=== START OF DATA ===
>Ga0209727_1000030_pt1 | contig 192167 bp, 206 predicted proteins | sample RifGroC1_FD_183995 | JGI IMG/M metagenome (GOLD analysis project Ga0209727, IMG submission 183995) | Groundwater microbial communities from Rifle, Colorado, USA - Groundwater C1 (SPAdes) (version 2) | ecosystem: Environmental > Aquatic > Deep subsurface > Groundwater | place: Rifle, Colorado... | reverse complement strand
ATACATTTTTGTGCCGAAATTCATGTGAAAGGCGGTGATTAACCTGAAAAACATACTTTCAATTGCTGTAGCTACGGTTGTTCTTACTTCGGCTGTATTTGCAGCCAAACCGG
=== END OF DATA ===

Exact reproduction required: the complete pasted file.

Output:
>Ga0209727_1000030_pt1 | contig 192167 bp, 206 predicted proteins | sample RifGroC1_FD_183995 | JGI IMG/M metagenome (GOLD analysis project Ga0209727, IMG submission 183995) | Groundwater microbial communities from Rifle, Colorado, USA - Groundwater C1 (SPAdes) (version 2) | ecosystem: Environmental > Aquatic > Deep subsurface > Groundwater | place: Rifle, Colorado... | reverse complement strand
ATACATTTTTGTGCCGAAATTCATGTGAAAGGCGGTGATTAACCTGAAAAACATACTTTCAATTGCTGTAGCTACGGTTGTTCTTACTTCGGCTGTATTTGCAGCCAAACCGG